For the most part the game is pretty simple: Move back and forward between both halves of the maze, eating dots and getting ghosts to chase you so you can eat them for massive points, all in the name of setting as high a score as possible within the time limit. The game manages to get a lot out of this too, with several unique mazes to play on, each with 5 and 10 minuet modes to play on. The game doesn't stop there however, and includes two additional modes. There's time trial, which has you eating a certain number of bonus items as quickly as possible, and ghost combo, which only counts how many ghosts you can eat in a single combo. Both force you to rethink how you play the game as score doesn't matter in these modes.
Passing near ghosts causes them to wake up and chase after you.
Graphically the game neon, very neon. There's several different graphic modes you can pick from, ranging from classic, pixelated sprites to smooth shapes, some modes make the maze walls look slightly raised. There's even a graphics set based on the old Pac-Mania arcade game and if you have the DLC for it, sets based on Rally X and Dig Dug. Whatever you choose though, all of them have the same things in common: plenty of Bright, glowing neon colors. add in all the flashing effects and visual cues that pop up during play, and you've for a bight, visually exciting game to look at. Interestingly, the graphics are split between both the maze itself, and the characters, and you can mix these however you want, There's even a color option that changes a graphic set's colors between various options, giving you a surprising amount of control over the look of the game. Although sadly this flexibility doesn't extend to the DLC graphics. If you use a DLC set, you have to use both halves of it together, no mixing and matching.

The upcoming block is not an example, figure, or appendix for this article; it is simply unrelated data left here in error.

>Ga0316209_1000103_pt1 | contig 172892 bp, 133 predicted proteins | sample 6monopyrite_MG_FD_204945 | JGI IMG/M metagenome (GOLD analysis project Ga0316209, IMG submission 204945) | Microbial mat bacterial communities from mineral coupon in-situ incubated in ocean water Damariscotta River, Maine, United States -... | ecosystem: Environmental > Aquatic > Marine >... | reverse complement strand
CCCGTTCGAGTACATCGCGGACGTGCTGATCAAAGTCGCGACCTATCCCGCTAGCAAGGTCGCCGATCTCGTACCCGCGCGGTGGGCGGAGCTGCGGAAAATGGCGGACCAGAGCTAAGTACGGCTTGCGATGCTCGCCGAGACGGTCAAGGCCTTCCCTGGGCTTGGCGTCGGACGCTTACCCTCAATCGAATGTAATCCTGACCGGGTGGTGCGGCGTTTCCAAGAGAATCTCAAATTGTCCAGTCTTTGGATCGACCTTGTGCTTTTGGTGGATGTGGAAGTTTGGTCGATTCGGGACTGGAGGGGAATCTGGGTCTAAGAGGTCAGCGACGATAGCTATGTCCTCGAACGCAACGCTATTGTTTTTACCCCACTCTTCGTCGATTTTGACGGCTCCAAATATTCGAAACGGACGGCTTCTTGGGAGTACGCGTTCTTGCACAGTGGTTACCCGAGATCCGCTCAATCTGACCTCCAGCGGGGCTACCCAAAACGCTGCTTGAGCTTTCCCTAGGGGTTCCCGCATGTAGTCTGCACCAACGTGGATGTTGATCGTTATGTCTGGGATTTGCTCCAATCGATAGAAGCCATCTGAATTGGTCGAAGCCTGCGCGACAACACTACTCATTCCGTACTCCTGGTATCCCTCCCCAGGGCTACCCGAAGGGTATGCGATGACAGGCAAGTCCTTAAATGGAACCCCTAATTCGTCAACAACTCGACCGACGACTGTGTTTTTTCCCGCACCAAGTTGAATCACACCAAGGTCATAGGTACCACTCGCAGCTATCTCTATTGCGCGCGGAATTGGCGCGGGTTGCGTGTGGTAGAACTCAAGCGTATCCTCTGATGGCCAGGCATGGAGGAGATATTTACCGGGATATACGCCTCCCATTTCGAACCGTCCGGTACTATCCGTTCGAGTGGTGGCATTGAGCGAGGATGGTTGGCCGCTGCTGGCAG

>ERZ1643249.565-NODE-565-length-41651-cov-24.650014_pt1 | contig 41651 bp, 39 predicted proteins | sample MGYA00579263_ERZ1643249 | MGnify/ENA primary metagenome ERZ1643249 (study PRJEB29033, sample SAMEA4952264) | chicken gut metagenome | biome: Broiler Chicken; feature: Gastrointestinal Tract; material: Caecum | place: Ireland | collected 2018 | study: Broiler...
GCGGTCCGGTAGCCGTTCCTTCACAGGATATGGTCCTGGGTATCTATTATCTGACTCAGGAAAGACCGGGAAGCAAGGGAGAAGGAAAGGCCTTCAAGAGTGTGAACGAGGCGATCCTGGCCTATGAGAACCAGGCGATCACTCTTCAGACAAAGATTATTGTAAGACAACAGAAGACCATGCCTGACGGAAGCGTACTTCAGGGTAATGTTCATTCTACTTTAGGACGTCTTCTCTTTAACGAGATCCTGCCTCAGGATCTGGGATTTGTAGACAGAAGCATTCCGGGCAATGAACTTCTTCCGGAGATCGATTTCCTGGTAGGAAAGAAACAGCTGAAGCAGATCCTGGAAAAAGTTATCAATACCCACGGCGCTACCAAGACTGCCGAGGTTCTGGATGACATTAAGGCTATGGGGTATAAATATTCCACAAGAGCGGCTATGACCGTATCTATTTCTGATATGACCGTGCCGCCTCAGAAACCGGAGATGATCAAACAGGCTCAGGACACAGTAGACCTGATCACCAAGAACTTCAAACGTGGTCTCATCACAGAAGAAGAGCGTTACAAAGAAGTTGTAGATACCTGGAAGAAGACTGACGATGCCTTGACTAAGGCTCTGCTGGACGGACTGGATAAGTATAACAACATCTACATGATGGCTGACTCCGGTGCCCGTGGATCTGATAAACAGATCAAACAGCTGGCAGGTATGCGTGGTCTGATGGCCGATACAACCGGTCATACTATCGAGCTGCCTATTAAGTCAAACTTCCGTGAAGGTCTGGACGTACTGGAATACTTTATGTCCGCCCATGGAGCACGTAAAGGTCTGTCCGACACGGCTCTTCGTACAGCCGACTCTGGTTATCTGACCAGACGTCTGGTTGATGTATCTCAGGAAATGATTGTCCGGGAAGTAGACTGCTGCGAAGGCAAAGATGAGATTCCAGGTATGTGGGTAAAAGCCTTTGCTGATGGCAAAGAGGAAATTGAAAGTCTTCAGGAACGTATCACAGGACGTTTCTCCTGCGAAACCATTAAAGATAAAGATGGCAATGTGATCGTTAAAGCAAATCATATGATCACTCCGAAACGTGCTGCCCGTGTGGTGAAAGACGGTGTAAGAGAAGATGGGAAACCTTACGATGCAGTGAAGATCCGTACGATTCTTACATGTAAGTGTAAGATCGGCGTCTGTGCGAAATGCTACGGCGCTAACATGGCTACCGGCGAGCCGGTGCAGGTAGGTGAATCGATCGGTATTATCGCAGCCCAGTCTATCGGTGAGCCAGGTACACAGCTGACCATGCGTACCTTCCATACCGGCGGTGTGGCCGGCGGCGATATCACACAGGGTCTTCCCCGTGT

The game uses mostly club and dance remixes of various themes from old Pac-Man games, which fit with the games neon look nicely. There's several tracks available and you can pick what song you'd like to hear for each game, Though again, the DLC sets force you to use all of a DLCs assets together. it's all very bouncy, energetic music that fights the fast paced nature of the game nicely. honestly, between the thumping music and neon colors, this is practically a rave party in video game form.
The DLC includes some extra graphics options, like this Dig Dug set shown here.
The game does what it sets out to do well enough, and there's a lot of content to keep someone busy, but despite all of this, there is one thing that slightly disappoints me with the game: There's no classic mode. It would of been fun if I could play some classic, oldschool Pac-Man with these new graphics and music and it's slightly disappointing that I can't. Though with that said I guess I can understand why, as it's not the real focus of the game and the developers were likely trying to get away from the old formula.

With all this said, what were looking at is an amazing score attack game, with a high replay value, thanks to having plenty of mazes and modes, each with their own ranking system and global online high score tables to compete on. It's easy to pick up and play in small sessions and those who like to really master their games have a lot to dig into. more impressively, Pac-Man CE manages to successfully take a simple game like Pac-man, and turn it into something completely new while still being readily recognizable as a Pac-Man game, making this a game worth looking into.

PAC-MAN Championship Edition DX+ was developed by Mine Loader Software Co., Ltd. and published by Namco Bandai Games. It is available on Steam. It's soundtrack is available on iTunes.